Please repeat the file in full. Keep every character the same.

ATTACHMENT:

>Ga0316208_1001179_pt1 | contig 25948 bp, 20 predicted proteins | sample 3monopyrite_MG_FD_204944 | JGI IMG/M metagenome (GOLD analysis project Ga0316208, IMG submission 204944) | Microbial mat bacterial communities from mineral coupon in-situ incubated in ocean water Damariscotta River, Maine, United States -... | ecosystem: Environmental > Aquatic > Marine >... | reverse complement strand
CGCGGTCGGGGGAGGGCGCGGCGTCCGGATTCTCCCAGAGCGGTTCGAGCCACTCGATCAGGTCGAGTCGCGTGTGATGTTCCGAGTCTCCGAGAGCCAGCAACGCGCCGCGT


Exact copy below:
>Ga0316208_1001179_pt1 | contig 25948 bp, 20 predicted proteins | sample 3monopyrite_MG_FD_204944 | JGI IMG/M metagenome (GOLD analysis project Ga0316208, IMG submission 204944) | Microbial mat bacterial communities from mineral coupon in-situ incubated in ocean water Damariscotta River, Maine, United States -... | ecosystem: Environmental > Aquatic > Marine >... | reverse complement strand
CGCGGTCGGGGGAGGGCGCGGCGTCCGGATTCTCCCAGAGCGGTTCGAGCCACTCGATCAGGTCGAGTCGCGTGTGATGTTCCGAGTCTCCGAGAGCCAGCAACGCGCCGCGT